Fair Game, a sports program for young people with a strong emphasis on health and nutrition, is making a big impact after just six months in Hedland.
The program runs weekly sessions for school-age kids at JD Hardie Youth Zone, with games of basketball and dodgeball and a healthy meal supplied, which is planned and prepared by the participants.
Grace Hendriks is the part-time coordinator of the Hedland program, which she says has grown quickly from just eight participants at the first session to now involving 30 to 40 young people each Monday evening.
Fifteen volunteers help keep the program running.
Grace was a volunteer with Fair Game when she lived in Perth and was keen to get the program running when she moved to Hedland, where she works as a physiotherapist at Hedland Health Campus.
“It’s got big very quickly. It’s aimed at school kids of all ages and it’s great to see them come together,” she said.
A $10,000 grant from the Town of Port Hedland has given the program a big boost, enabling the meals to be provided each week, underlining Fair Game’s healthy eating message.
Fair Game was founded by Dr John Bockxmeer, the WA winner of Young Australian of the Year in 2014, with a mission to create an equitable, healthy and sustainable society. With a strong contingent of volunteers, it runs health and fitness programs in many remote and under-serviced communities by providing recycled sports equipment for young people and programs promoting healthy lifestyles.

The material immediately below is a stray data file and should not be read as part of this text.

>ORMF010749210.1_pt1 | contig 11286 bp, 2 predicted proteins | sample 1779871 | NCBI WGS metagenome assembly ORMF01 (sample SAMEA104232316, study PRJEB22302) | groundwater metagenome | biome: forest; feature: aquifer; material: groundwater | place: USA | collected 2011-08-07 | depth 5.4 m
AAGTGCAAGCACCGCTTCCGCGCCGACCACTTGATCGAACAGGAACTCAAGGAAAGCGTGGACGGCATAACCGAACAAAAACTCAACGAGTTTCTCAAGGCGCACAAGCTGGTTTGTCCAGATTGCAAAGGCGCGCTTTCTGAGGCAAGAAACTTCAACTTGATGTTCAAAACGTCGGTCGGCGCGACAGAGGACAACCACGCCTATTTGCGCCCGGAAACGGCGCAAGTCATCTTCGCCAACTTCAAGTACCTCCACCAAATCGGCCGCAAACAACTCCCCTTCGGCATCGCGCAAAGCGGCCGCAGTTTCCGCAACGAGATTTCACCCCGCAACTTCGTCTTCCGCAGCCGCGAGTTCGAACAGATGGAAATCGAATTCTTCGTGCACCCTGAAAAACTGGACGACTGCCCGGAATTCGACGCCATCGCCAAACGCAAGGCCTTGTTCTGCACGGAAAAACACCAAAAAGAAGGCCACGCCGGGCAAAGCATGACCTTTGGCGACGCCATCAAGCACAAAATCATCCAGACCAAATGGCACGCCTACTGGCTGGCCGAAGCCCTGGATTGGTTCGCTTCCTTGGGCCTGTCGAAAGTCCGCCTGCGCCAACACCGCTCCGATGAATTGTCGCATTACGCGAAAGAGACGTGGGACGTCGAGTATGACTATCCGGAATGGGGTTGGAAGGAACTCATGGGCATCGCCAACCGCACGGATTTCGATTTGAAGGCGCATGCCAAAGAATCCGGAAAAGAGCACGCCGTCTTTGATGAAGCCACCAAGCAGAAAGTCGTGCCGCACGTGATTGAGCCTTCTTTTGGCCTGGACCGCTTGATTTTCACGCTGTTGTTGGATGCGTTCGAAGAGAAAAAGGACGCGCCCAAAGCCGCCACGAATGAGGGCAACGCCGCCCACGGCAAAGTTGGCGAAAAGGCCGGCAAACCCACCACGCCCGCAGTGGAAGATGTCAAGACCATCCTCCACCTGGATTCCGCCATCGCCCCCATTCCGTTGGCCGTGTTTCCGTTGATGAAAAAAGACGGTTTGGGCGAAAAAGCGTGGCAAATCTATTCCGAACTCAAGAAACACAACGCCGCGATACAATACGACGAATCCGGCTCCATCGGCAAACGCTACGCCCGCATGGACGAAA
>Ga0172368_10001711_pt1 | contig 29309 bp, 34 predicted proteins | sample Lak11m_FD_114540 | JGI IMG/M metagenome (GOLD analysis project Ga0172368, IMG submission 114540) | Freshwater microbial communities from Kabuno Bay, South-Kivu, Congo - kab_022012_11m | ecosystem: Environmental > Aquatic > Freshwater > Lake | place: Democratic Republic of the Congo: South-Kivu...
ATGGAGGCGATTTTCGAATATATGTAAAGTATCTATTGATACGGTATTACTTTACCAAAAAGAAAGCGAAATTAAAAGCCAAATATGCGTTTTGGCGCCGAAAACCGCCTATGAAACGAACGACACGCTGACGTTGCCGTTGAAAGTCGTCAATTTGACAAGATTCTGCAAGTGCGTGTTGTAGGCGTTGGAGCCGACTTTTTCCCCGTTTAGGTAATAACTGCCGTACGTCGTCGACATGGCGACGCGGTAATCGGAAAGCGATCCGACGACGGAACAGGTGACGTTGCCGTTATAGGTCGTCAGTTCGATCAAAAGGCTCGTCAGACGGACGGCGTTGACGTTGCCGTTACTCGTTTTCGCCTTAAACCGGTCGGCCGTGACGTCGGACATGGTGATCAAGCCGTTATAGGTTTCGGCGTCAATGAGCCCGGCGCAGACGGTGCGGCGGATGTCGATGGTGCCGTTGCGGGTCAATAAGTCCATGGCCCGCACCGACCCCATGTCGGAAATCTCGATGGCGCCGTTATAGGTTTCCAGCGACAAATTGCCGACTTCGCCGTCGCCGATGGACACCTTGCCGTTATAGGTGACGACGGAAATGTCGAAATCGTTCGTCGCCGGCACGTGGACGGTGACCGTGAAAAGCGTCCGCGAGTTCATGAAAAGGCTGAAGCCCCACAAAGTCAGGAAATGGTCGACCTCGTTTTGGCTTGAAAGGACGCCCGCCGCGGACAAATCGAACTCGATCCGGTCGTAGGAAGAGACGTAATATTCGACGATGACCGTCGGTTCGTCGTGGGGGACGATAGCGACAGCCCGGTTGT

It was named WA Community Volunteer Organisation of the Year in 2019.
Cassie O’Connell has volunteered at Fair Game since it started in Hedland. As a teacher at Hedland Senior High School, she has found many benefits from being able to interact with students in a different environment, allowing the kids and adults to learn more about each other and build stronger relationships.
“It’s great to see the same faces from school, but at Fair Game we get to replace the paper and pen with basketballs and games of wedgetail eagle,” she said. “On a Monday night, the students often become the teachers and are the ones running rings around us. It’s a great way to flip the dynamic and have some fun.”
The focus on sport enables the young people to build teamwork and leadership skills, and reveal attributes that might not otherwise be apparent.
Cassie said the volunteers had really embraced the weekly sessions and felt part of something important for the community.
“You see the same volunteers there every week. Even with busy schedules, they don’t want to miss it,” she said.
The involvement of local police officers in the sessions also helped strengthen community links, with a recent Fair Game visit to Warralong community, 120km south-east of Hedland, for a blue light disco seen as one of the highlights of the program.
To find out more about Fair Game in Hedland, contact Grace on firstname.lastname@example.org